Ohio plans to resume executions next year with a new three-drug combination after a three-year hiatus, state officials said Monday.
Assistant State Attorney General Thomas Madden told a federal judge at a status conference that the state would file details of a "protocol change" for executions by week's end, said Dan Tierney, spokesman for the attorney general's office. The federal public defender's office, however, indicated it will quickly challenge the plan.
Ohio is one about a dozen states where executions have been stalled amid difficulties obtaining dependable drugs.
Ohio's last execution took place in January 2014 when Dennis McGuire was put to death for the murder of a pregnant woman in 1993. Corrections officials employed a two-drug combination of the sedative midazolam and painkiller hydromorphone. The process took 26 minutes, and witnesses said McGuire seized and gasped for 15 minutes.
Ohio Gov. John Kasich later delayed all scheduled executions until January 2017, when Ronald Phillips is scheduled to die for the rape and murder of his girlfriend's daughter.
McGuire's family filed suit against the state and a drug company, claiming McGuire was a victim of cruel and unusual punishment when he appeared to "writhe in pain" during the ordeal. Allen Bohnert, assistant federal public defender, told USA TODAY he was disappointed that midazolam is one of the three drugs included in Ohio's proposed new protocol. The other drugs are a paralytic, rocuronium bromide, and the drug that actually stops the heart, potassium chloride.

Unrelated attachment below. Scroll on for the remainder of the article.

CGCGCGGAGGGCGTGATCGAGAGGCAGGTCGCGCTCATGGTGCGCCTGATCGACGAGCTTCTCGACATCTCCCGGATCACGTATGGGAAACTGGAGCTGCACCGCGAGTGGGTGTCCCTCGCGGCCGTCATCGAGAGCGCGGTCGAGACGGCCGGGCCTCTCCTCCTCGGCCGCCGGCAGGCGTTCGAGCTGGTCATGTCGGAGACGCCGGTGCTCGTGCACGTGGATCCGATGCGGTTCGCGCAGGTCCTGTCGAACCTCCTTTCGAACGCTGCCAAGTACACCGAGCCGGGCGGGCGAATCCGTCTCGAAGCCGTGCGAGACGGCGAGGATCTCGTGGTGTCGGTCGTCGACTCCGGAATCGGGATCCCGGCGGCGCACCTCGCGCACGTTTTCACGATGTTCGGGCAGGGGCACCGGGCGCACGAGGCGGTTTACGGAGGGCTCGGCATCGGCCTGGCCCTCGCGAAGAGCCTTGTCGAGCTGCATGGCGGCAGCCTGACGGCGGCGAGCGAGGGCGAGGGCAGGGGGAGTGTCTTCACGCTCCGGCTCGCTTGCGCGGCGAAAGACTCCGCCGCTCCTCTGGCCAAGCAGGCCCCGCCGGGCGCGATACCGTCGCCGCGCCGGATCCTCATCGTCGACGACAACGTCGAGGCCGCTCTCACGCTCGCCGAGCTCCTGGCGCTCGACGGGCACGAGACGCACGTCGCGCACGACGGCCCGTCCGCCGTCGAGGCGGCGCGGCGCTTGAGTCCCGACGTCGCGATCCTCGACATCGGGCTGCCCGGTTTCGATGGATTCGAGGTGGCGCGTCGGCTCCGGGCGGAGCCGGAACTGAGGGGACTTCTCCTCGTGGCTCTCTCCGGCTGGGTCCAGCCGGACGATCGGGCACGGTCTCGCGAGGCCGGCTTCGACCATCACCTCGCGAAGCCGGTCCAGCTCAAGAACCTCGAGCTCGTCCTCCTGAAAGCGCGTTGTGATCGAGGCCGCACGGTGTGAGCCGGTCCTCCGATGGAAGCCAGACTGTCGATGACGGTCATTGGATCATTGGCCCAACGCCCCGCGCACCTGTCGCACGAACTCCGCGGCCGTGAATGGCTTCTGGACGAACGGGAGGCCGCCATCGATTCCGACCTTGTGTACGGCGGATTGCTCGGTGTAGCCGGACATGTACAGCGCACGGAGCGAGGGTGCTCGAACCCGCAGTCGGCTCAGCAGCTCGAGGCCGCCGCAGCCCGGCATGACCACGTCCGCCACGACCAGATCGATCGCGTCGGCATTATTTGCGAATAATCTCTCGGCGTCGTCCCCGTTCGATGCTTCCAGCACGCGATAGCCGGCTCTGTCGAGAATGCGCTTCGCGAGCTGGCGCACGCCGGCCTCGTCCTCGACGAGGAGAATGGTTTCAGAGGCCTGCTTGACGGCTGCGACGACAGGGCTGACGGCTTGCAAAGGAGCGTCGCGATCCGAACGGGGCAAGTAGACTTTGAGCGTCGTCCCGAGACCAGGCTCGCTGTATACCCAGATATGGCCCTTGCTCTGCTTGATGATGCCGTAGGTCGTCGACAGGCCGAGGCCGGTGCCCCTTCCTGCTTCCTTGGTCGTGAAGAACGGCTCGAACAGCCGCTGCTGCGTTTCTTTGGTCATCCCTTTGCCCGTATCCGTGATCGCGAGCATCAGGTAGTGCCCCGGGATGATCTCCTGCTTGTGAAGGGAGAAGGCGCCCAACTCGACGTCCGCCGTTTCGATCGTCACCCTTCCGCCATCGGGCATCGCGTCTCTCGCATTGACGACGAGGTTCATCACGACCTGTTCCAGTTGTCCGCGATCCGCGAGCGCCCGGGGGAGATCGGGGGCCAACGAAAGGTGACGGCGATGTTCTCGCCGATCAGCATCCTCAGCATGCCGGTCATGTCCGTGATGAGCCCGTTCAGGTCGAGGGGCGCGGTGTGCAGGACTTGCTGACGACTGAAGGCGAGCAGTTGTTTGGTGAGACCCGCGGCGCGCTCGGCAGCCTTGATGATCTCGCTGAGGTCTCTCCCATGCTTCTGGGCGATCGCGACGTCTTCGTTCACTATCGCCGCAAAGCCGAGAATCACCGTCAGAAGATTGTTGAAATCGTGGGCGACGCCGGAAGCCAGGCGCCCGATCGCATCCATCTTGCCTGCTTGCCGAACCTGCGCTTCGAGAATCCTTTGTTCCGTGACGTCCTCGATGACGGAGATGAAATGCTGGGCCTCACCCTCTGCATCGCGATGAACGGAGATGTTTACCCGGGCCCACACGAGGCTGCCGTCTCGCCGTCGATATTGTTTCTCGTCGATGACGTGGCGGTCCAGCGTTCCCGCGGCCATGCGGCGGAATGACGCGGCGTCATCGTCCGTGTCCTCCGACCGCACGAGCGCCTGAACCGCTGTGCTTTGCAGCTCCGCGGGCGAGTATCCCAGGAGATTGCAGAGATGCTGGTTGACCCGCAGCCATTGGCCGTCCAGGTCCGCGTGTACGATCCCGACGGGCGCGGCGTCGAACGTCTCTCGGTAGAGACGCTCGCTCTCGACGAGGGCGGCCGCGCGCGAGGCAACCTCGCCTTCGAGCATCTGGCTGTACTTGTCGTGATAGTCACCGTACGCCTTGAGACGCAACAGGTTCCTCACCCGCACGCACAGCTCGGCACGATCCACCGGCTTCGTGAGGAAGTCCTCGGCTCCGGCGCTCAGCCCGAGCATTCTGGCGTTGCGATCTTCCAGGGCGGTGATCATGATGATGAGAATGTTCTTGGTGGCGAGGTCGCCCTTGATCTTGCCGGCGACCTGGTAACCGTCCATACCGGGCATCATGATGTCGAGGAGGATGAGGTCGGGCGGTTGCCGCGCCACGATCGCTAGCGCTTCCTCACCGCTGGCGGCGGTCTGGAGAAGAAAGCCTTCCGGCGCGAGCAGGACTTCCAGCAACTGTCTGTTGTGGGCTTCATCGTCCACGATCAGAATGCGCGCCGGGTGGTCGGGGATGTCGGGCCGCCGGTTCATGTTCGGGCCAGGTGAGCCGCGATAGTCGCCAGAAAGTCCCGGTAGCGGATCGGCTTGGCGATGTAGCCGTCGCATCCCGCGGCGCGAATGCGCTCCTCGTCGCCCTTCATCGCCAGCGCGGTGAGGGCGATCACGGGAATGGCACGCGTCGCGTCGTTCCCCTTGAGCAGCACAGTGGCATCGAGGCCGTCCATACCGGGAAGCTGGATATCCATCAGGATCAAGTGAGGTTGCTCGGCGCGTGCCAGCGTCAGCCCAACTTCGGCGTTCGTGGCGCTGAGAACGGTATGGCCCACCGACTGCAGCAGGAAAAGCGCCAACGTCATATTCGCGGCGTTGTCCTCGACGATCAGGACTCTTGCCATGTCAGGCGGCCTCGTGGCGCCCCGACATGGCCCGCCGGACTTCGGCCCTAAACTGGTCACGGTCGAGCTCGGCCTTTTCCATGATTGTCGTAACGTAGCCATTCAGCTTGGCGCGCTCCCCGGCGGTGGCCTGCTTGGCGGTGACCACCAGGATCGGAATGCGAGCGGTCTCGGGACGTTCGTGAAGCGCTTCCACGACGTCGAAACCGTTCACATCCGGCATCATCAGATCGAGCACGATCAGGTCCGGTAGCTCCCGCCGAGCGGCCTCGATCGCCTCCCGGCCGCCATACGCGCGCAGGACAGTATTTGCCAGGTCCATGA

The Ohio Department of Rehabilitation and Correction used a similar combination from 1999 to 2009, and the U.S. Supreme Court has upheld its use, department spokeswoman JoEllen Smith said. Bohnert was unmoved.
"Medical experts have said that using midazolam will not reduce the substantial risk that Ohio will subject an inmate to an unconstitutional, agonizing execution," Bohnert said. "The last time Ohio ignored the experts, it botched McGuire’s execution and suffocated him to death."
Lethal injection, the preferred execution method in the United States for decades, has become less viable as the most efficient drugs have become unavailable. Supplies of thiopental, one of the crucial drugs, ran out in 2010 when its U.S. manufacturer halted production for use in executions and foreign supplies were not approved for import by the FDA.
In December 2014, Ohio Gov. John Kasich signed into law a bill aimed at encouraging production of the drugs by providing 20-year confidentiality for pharmacies that prepared lethal formulations. Bohnert dismisses the law as a state effort to free itself "from accountability for unlawful and unsafe practices."
Utah passed a law last year allowing use of a firing squad if lethal injection drugs aren't available. Ohio lawmakers discussed firing squads to carry out death sentences, a move Kasich rejected.